I have my post scheduled for the 15th of April, hope that is okay? I can change it to later if you wish. There is much to talk about, but for now, let me say what a wonderful read it is for any time, but especially this season of self-quarantine. I loved the contemplative atmosphere, so beautifully described with its gothic undertones.
Wonderful, Meredith! Look forward to reading it. Although I’m only a few pages in, I’m really enjoying the book too.
Yesterday I ordered a copy of Malicroix from my local indie bookstore (via Bookshop online) so once it arrives later in the month I’ll be catching up with the rest of you.
We’ll be glad to have you along, Bruce!
I will definitely be trying to catch up to the rest of you, as I’m just at the half-way point in French, and there’s no way I’ll get to the end this week. But I’m reveling in the book so far. A French friend, a great reader, actually clapped when I told her I was reading Bosco.
Yes, the Camargue is quite an impressive, atmospheric place. And I’ve just now realized that I have some riz rouge de la Camargue (Camaguais red rice, a rice almost good enough to stand on its own as a meal) in the pantry! Okay, adding that to tonight’s dinner menu.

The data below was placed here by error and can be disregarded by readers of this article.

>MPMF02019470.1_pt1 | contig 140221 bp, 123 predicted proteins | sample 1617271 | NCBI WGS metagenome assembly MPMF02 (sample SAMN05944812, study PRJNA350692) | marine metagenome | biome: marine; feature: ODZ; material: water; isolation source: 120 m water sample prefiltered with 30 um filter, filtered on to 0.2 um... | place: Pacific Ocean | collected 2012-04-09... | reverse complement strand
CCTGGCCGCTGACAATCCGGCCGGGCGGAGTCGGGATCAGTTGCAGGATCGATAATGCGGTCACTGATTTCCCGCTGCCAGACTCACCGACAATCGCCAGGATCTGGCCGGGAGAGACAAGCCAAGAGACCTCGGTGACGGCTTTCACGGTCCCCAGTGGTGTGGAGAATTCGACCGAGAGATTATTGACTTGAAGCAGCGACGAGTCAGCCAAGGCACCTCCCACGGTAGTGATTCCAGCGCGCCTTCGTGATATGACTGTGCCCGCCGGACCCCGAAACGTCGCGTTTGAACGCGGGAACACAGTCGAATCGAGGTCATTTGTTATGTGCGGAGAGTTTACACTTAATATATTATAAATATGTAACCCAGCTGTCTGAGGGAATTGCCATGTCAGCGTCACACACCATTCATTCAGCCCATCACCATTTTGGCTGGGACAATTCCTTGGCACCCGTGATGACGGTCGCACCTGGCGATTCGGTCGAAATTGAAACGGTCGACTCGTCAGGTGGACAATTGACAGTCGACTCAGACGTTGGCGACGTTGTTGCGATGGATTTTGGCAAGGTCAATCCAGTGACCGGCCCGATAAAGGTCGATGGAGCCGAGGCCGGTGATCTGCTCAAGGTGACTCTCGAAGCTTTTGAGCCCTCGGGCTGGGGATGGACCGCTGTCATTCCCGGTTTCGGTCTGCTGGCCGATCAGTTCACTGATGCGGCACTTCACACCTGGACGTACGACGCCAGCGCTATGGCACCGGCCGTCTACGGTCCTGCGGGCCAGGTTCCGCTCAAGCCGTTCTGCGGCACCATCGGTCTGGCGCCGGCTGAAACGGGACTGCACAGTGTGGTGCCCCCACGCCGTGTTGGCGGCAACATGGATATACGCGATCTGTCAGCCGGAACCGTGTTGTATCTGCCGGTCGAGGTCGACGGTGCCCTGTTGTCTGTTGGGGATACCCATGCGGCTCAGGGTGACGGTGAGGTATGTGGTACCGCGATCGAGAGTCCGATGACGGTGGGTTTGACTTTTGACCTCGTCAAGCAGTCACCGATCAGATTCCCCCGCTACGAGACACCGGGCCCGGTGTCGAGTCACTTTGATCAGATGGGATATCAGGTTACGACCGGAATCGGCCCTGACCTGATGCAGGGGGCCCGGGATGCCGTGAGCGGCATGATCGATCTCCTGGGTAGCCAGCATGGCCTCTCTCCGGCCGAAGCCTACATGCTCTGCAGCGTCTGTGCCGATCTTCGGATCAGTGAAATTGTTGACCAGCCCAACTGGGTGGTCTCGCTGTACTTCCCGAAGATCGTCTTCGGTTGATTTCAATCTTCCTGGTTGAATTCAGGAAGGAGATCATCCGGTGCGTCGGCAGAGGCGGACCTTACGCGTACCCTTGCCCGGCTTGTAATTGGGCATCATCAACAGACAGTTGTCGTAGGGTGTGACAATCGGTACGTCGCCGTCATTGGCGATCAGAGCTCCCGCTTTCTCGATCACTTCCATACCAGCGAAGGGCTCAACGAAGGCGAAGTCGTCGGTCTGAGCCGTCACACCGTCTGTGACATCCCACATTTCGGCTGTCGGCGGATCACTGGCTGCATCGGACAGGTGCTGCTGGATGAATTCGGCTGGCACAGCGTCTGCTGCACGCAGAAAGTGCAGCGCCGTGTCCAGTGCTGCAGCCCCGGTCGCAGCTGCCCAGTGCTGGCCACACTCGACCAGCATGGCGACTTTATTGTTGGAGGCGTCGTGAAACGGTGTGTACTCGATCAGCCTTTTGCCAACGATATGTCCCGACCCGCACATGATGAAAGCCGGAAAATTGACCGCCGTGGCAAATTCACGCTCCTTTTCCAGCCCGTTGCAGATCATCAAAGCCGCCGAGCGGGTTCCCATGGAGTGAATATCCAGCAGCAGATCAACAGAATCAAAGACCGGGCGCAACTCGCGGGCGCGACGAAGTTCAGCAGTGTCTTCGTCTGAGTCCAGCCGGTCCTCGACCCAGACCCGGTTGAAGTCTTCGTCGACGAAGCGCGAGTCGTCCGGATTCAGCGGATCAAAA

Scott, don’t worry, I’m the worst at “deadlines” so I’m sure I won’t finish this week either. (Currently about 35 pp in and loving it.)
I hope you can “meet” Bruce and Joyce through this comment thread–I think you all share some pretty serious knowledge of Mediterranean lit.
Thanks, Dorian. And hello Bruce and Joyce! I’ve already added all your suggestions to my wish list, Bruce, and Joyce, thank you for making more of this literature accessible to readers of English!
Salut Scott !
It’s my total pleasure to do it, Scott! And the real pleasure is finding readers who are interested . . .